” I was sold to a fisherman, and by him to an aged alchemist, a man of great gentleness and humility. This last told me he had devoted fifty years to a search for the Philosopher’s Stone. My duty was to keep up the heat of ten or twelve furnaces, in which office, thank God, I found more pleasure than pain. My master had great love for me, and liked to discourse of alchemy and still more of his creed, towards which he did his best to draw me, with the promise of wealth and all the secrets of his learning. God maintained my faith in the deliverance which was to be an answer to my continual prayers to Him and the Virgin Mary (to whose intercession I am confident my deliverance is due).

” I was with this old man from September, 1605, to the following August, when he was summoned to work for the Sultan—in vain, for he died of regret on the way. He left me to his nephew, who sold me very soon after his uncle’s death, on account of a rumour that M. de Brève, the King’s Ambassador, was coming—armed with powers from the Grand Turk—to emancipate Christian slaves. I was bought by a renegade from Nice in Savoy, and taken by him to his dwelling-place among the mountains in a part of the country that is very hot and arid. One of his three wives, a Greek, who was a Christian, although a schismatic, was highly gifted, and displayed a great liking for me, as eventually, and to a greater degree, did another of them, who was herself Turkish, but who, by the mercy of God, became the instrument for reclaiming her husband from his apostasy, for bringing him back within the pale of the Church, and delivering me from slavery. Her curiosity as to our manner of life brought her daily to the fields where I worked, and in the end she required me to sing the praises of my God. The thought of the Quomodo cantabimus in terra aliena of the children of Israel, captive in Babylon, made me, with tears in my eyes, begin the psalm, Super /lumina Babilonis, and afterwards the Salve Regina and other things, in which she took so much de­light that it was amazing. In the evening she did not fail to say to her husband that he had made a mistake in deserting his religion, which she believed to be a very good one by reason of the account of our God which I had given her, and the praises of Him which I had sung in her hearing. In hearing these she said she had felt such pure delight that she could not believe that the paradise of her fathers, and that to which she one day aspired, would be so glorious, or afford her anything to equal this sensation. This new representation of Ba-laam’s ass so won over her husband that the following day he said he was only waiting for an opportunity to fly to France, and that in a short time he would go such lengths as would be to the glory of God. This short time was ten months, during which he offered me only vain hopes, but at the end we took flight in a little skiff, and arrived on the 28th of June at Aigues-Mortes, and soon afterwards went to Avignon, where Monseigneur the Vice-Legate gave public readmission to the renegade, with a tear in his eye and a sob in his throat, in the Church of Saint Pierre, to the glory of God and the edification of all beholders.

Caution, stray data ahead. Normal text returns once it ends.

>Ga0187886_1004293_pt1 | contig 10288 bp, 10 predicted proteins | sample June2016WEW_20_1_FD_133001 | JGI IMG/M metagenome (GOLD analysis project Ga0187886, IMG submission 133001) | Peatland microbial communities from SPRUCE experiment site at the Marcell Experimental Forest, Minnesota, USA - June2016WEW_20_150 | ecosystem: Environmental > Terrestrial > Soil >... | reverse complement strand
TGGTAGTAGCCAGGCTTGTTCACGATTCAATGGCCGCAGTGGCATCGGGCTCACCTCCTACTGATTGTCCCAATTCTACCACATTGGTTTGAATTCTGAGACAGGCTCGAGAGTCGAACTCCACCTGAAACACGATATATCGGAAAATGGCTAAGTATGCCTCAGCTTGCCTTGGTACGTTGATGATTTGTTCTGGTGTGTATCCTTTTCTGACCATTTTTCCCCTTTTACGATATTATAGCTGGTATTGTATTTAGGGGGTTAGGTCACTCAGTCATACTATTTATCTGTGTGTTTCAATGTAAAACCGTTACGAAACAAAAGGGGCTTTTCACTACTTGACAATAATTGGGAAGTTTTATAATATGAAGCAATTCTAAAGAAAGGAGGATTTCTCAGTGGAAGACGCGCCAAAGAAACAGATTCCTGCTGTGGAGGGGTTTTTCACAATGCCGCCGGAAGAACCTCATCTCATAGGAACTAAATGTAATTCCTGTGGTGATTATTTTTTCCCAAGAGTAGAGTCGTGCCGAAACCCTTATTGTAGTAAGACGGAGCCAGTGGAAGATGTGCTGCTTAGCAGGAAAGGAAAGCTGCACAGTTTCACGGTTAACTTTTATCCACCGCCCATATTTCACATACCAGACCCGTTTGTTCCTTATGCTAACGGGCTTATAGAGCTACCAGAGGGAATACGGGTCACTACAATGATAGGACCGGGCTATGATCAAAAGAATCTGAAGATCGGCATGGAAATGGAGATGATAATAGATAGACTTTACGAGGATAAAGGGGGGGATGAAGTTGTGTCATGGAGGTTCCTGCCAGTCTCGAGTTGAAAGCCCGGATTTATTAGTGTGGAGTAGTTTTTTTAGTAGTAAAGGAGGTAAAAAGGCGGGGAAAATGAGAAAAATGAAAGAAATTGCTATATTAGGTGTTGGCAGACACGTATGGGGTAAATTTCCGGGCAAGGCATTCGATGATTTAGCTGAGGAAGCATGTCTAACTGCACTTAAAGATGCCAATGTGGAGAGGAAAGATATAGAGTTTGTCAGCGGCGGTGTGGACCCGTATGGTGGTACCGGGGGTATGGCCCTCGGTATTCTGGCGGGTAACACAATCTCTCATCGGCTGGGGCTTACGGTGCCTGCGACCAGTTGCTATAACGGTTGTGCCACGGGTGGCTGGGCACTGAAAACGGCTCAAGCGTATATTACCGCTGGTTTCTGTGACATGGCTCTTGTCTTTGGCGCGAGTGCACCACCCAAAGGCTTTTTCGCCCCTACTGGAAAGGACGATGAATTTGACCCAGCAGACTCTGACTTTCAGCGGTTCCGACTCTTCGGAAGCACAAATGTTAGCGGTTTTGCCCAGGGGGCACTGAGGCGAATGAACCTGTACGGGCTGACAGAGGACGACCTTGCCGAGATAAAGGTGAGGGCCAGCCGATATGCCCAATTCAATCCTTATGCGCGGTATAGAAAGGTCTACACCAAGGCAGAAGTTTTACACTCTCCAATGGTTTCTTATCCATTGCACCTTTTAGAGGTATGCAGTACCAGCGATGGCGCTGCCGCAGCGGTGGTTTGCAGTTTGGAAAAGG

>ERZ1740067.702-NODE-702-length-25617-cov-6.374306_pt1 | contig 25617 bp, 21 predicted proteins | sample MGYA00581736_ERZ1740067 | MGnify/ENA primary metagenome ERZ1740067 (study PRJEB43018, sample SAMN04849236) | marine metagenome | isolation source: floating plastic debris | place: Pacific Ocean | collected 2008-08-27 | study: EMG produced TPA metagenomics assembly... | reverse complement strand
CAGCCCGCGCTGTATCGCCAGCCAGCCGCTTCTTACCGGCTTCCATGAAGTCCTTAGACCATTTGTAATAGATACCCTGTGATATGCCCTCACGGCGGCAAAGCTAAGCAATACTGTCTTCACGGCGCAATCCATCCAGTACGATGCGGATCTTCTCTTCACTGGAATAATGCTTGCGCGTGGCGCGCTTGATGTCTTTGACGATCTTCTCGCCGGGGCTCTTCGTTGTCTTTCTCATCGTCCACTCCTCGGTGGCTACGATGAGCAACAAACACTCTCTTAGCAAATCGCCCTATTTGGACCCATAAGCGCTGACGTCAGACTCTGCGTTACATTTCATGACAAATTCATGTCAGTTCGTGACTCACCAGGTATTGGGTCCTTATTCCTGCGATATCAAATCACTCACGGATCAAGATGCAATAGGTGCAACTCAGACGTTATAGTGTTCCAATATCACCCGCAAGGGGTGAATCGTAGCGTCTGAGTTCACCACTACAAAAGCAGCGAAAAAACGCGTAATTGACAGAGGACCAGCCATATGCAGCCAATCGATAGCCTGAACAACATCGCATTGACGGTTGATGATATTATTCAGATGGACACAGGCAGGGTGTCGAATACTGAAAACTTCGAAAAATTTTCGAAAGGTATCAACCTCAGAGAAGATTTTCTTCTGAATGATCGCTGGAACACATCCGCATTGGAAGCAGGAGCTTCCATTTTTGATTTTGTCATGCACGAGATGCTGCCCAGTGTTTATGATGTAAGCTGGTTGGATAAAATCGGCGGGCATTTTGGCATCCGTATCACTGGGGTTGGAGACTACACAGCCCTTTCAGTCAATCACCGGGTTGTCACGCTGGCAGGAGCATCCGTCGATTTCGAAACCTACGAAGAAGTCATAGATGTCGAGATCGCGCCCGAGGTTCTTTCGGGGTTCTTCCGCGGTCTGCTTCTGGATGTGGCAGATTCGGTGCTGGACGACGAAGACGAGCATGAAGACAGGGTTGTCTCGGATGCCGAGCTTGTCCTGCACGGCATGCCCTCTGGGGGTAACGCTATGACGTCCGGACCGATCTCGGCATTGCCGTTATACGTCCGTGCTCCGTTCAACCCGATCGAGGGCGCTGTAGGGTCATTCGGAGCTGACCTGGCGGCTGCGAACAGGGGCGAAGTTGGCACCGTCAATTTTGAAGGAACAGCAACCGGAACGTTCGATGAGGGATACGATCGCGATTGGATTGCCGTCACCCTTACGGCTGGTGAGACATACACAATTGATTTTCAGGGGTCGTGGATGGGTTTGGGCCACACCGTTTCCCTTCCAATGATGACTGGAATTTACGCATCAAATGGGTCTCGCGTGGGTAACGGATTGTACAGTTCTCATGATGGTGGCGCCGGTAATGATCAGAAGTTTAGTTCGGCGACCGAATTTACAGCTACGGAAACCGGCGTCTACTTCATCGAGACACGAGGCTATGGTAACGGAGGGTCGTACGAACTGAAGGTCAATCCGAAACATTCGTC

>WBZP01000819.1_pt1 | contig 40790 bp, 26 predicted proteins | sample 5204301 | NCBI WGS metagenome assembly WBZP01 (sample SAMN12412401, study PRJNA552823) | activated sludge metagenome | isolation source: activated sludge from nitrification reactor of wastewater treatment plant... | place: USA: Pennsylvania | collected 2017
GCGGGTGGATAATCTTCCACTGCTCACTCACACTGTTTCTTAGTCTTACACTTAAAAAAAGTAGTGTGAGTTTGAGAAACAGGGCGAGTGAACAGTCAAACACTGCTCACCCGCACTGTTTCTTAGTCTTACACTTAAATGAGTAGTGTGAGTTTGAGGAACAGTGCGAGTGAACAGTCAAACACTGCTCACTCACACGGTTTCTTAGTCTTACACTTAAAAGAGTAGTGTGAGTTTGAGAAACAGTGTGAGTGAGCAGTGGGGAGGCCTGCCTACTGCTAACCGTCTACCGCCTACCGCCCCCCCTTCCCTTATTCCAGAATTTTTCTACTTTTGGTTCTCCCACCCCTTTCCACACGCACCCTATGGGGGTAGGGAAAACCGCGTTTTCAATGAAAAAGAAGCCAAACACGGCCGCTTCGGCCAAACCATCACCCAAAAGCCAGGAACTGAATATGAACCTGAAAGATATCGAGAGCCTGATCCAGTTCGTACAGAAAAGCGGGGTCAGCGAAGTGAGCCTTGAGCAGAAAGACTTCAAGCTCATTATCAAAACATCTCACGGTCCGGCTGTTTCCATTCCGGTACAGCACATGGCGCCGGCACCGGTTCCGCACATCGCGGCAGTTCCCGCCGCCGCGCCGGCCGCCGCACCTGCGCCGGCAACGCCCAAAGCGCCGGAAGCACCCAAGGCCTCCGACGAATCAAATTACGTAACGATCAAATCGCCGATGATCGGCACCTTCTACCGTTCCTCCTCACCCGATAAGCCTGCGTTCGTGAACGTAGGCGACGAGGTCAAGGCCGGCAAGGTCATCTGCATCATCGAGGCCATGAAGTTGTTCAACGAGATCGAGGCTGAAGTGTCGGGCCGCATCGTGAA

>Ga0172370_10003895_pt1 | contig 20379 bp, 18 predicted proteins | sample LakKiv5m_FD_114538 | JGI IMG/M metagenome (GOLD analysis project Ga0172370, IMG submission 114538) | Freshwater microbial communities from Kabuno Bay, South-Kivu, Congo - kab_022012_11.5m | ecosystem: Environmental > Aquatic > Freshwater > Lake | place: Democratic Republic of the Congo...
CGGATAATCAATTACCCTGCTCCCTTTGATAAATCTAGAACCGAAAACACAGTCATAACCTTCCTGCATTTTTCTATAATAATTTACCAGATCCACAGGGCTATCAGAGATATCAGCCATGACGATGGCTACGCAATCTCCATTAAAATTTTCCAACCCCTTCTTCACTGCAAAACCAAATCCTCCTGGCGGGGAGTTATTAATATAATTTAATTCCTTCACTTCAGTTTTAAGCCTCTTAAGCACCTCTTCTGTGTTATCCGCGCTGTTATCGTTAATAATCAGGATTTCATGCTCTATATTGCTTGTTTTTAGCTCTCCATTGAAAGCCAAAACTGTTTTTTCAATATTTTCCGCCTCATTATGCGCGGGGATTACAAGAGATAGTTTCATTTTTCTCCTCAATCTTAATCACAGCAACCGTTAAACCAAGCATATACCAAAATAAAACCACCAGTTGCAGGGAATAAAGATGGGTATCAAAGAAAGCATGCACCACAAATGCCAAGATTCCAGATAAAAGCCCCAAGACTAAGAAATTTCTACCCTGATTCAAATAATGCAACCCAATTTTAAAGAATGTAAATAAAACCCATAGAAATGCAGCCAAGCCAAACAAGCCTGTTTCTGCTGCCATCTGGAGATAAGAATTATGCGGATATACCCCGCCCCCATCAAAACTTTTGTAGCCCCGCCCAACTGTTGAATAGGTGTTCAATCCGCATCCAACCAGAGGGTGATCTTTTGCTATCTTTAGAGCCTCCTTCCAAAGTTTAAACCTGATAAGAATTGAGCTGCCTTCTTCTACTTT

” Monseigneur kept us both with him till he could take us to Rome, whither he went as soon as the successor to his three-year office arrived. He had promised to gain entrance for the penitent into the convent of the Fate ben fratelli4, where he made his vows, and he promised to find a good living for me. His reason for liking and making much of me was chiefly because of certain secrets of alchemy which I had taught him, and for which he had been vainly seeking all his life.”